Imagine walking into a hospital emergency room, with its hand-sanitizer-adorned walls and every surface meticulously scrubbed free of contaminants, only to encounter the stench of rotten eggs. Distasteful though this juxtaposition might sound, the toxic gas synonymous with that smell—hydrogen sulfide (H2S)—may well become a fixture in such settings in the future. Over the past decade scientists have discovered that H2S is actually essential to a number of processes in the body, including controlling blood pressure and regulating metabolism. Our findings indicate that if harnessed properly, the gas could, among other benefits, help treat heart attack patients and keep trauma victims alive until they can undergo surgery or receive a blood transfusion.

A Whiff of Poison
Scholars have known about H2S’s toxic effects on humans for centuries. Today it constitutes the number-one occupational safety hazard at oil and gas field wellheads, along pipelines, in processing plants and in refineries. Our noses can detect H2S at concentrations of 0.0047 part per million (ppm). At 500 ppm, it impairs breathing. Exposure to 800 ppm for five minutes leads to death. Yet, paradoxically, we need H2S to survive.

To see how the human body came to rely on this malodorous gas, page back some 250 million years to a time when the outlook for life on earth was very grim indeed. The Permian era was drawing to a close, and the single most devastating extinction event of all time was under way. Back then, carbon dioxide emissions from massive volcanic eruptions in Siberia triggered a chain of environmental changes that left oxygen levels dangerously low in the world’s oceans and, according to a leading extinction theory, was ultimately responsible for the die-off [see “Impact from the Deep,” by Peter Ward; Scientific American, October 2006].

This shift in ocean chemistry was bad news for oxygen-breathing, or aerobic, marine species. But anaerobic organisms known as green sulfur bacteria flourished under the low-oxygen conditions. The success of these bacteria made the ocean even more inhospitable to most of its remaining aerobic inhabitants, because they generated vast quantities of hydrogen sulfide. Eventually, so the theory goes, the lethal gas in the ocean diffused into the air, wiping out plants and animals on land. By the end of the Permian extinction, 95 percent of marine species and 70 percent of terrestrial ones had perished.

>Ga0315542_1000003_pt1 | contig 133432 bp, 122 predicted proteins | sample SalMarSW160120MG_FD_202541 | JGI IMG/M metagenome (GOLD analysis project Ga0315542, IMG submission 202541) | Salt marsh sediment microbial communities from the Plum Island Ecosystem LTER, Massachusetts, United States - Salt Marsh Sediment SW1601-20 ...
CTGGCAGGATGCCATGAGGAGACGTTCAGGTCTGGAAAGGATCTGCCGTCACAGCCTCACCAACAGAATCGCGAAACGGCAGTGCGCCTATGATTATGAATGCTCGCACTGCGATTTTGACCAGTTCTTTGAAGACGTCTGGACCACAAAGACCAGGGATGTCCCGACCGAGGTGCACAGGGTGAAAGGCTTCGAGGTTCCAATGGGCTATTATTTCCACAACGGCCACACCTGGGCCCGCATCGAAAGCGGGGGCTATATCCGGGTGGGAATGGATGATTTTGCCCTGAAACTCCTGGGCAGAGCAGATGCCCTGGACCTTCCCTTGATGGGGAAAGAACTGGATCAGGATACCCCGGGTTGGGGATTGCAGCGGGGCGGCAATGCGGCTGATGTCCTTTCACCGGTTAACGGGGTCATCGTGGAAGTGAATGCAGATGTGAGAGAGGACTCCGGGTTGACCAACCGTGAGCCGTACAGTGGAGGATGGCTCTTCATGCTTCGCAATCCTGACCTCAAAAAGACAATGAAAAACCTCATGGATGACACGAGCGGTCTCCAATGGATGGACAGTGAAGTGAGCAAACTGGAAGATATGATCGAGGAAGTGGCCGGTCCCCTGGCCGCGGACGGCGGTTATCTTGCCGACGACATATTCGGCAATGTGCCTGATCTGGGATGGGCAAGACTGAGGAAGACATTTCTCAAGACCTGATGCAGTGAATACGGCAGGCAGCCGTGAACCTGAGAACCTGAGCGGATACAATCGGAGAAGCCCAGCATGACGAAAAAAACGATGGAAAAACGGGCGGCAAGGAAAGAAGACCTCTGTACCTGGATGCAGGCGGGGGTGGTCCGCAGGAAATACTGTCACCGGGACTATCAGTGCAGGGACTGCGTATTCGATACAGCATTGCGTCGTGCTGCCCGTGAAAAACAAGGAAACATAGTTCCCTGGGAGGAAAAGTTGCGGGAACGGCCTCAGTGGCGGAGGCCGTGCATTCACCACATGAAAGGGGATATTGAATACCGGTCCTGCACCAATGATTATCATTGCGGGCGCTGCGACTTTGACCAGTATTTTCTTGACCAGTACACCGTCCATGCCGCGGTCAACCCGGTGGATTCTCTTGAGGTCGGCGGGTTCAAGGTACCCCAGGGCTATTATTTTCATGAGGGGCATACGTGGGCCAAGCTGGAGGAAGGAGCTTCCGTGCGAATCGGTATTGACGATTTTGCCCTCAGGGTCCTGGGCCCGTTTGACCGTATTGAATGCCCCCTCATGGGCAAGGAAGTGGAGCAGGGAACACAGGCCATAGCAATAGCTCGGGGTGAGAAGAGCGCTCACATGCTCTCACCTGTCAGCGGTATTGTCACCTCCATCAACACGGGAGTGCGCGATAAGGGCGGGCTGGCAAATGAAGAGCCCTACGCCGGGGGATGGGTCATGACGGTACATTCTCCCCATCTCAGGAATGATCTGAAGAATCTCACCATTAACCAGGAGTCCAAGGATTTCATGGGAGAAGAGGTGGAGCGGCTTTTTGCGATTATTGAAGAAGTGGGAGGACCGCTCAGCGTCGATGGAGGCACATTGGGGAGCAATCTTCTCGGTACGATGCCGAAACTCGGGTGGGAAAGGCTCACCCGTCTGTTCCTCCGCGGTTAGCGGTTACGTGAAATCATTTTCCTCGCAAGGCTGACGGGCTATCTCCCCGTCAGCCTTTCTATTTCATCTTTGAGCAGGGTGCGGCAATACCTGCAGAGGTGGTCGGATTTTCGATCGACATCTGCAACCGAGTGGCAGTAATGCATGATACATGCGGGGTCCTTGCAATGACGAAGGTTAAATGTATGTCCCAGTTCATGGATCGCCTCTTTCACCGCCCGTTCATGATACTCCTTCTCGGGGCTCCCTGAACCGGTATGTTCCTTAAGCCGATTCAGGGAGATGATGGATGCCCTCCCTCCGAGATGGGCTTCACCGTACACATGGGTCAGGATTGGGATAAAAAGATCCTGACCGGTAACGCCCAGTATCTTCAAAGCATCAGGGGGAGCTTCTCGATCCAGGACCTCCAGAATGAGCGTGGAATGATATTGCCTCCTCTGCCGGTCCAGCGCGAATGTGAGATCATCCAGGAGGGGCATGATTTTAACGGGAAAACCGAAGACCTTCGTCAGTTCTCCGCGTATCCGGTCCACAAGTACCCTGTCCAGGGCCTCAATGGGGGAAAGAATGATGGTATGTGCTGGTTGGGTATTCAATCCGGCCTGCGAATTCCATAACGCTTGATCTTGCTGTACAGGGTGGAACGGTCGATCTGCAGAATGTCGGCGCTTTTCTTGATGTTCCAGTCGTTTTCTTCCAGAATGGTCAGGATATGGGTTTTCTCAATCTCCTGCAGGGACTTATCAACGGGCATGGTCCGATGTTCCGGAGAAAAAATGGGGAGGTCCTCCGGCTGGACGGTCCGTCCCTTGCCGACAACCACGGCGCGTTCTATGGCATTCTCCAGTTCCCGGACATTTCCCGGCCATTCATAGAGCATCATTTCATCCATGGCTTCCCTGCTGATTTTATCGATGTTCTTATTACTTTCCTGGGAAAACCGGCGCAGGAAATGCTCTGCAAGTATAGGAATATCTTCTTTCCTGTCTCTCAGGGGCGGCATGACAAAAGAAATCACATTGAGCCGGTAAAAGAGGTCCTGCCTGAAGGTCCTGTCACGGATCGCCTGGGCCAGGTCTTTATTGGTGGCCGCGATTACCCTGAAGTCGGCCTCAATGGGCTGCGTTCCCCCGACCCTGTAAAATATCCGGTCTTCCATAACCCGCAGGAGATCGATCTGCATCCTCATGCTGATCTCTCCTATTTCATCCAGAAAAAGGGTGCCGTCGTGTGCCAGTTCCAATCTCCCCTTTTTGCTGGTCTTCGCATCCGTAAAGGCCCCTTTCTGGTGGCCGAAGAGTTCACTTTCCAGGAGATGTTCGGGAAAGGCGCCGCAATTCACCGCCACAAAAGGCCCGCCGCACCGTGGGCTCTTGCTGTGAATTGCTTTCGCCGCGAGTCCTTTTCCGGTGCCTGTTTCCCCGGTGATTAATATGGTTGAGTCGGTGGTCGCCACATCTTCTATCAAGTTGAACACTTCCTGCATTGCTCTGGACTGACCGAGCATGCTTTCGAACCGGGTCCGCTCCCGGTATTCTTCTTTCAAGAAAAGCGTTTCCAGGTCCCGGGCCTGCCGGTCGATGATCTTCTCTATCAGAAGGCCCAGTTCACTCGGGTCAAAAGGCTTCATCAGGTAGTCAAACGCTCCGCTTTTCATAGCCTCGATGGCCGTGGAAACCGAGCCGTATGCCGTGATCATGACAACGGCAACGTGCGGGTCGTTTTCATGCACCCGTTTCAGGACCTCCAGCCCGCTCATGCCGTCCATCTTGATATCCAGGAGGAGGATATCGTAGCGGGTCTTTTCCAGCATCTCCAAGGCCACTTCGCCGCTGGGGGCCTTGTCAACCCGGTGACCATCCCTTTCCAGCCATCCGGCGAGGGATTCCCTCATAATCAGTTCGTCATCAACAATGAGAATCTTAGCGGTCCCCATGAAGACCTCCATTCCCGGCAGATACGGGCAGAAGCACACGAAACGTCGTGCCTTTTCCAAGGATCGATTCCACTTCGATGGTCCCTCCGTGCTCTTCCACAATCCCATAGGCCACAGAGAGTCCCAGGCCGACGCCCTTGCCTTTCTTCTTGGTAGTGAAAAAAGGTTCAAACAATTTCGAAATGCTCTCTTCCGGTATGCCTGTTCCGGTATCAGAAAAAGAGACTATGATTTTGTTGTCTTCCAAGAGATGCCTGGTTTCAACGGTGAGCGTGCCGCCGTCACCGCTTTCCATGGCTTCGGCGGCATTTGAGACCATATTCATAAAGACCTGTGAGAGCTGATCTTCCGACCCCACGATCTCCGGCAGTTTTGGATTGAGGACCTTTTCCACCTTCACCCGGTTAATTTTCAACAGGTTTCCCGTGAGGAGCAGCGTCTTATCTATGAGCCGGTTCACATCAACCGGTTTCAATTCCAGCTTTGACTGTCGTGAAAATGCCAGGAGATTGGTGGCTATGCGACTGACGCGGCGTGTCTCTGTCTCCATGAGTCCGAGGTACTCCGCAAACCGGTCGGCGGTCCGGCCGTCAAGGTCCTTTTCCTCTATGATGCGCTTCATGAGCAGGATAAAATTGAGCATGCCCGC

The importance of H2S in human physiological processes is probably a holdover from that long-ago time. The creatures that survived this catastrophe were the ones able to tolerate and, in certain cases, even consume hydrogen sulfide, and we humans have retained some of that affinity for the gas.

Follow Your Nose
Hydrogen sulfide is not the only noxious gas that has been found at work in the human body. In the 1980s researchers began to uncover evidence that nitric oxide (NO), also known as nitrogen monoxide, is made by the body in low concentrations, where it functions as a signaling molecule, influencing cell behavior. In work that would garner the 1998 Nobel Prize in Physiology or Medicine, this nitric oxide was shown to dilate blood vessels, regulate the immune system and transmit signals between neurons, among other functions. And carbon monoxide (CO), a colorless and odorless gas often called “the silent killer,” has similar effects.

Having studied CO and NO, I was convinced that the body probably made and used other such gasotransmitters. By 1998 I was constantly brainstorming about what those gases might be. That summer an idea came to me. After a busy workday, I came home to find a stinky smell in the house. I eventually traced the source to a glass cabinet where all my family’s treasures were exhibited. The smell was emanating from a cracked and rotten egg, one of many Easter eggs my older daughter had painted as a school project. It was then that I started to wonder whether this rotten-egg gas, hydrogen sulfide, was also produced by our body’s organs and tissues.

It turned out that other scientists had shown that H2S did indeed exist in the body. Notably, it had activity in the brain, where, they speculated, it might act as a signaling molecule or as a protectant. It also was made in blood vessels. Because my work on CO and NO had focused on their effects in the cardiovascular system, though, I decided to try to find out if H2S was a signaling molecule there. It was a good place to start: a series of experiments revealed significant activity.*

The initial tests I conducted with my colleagues quickly demonstrated small quantities of the gas in the blood vessel wall of rats. Because rodent physiology is very similar to that of humans, the discovery meant human vessels undoubtedly made it as well. The finding was encouraging, but to determine whether H2S is important to the functioning of the body, we were going to have to demonstrate far more than its mere presence in vascular walls.*

The next step was to figure out how the H2S we found was being made.  We decided to look at an enzyme called cystathionine-gamma-lyase (CSE), which was known to help produce the gas in bacteria. Previous studies had documented the presence of CSE protein in the liver, where it coordinates the construction of several amino acids, or protein building blocks, that contain sulfur. Investigators had also found messenger RNA for CSE in rat blood vessels, but whether a functional CSE protein, one identical to its counterpart in the liver, existed in blood vessels was unknown.  Sure enough, we cloned this protein from the vasculature for the first time and learned that it used an amino acid called L-cysteine to produce H2S and two other compounds, ammonium and pyruvate.*